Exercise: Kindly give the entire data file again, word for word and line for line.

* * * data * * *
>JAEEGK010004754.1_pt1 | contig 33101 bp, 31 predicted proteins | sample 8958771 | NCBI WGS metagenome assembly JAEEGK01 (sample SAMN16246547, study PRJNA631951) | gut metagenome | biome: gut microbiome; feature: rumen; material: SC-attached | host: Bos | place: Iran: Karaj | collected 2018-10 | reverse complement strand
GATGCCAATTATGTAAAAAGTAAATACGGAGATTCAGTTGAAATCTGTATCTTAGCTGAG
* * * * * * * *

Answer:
>JAEEGK010004754.1_pt1 | contig 33101 bp, 31 predicted proteins | sample 8958771 | NCBI WGS metagenome assembly JAEEGK01 (sample SAMN16246547, study PRJNA631951) | gut metagenome | biome: gut microbiome; feature: rumen; material: SC-attached | host: Bos | place: Iran: Karaj | collected 2018-10 | reverse complement strand
GATGCCAATTATGTAAAAAGTAAATACGGAGATTCAGTTGAAATCTGTATCTTAGCTGAG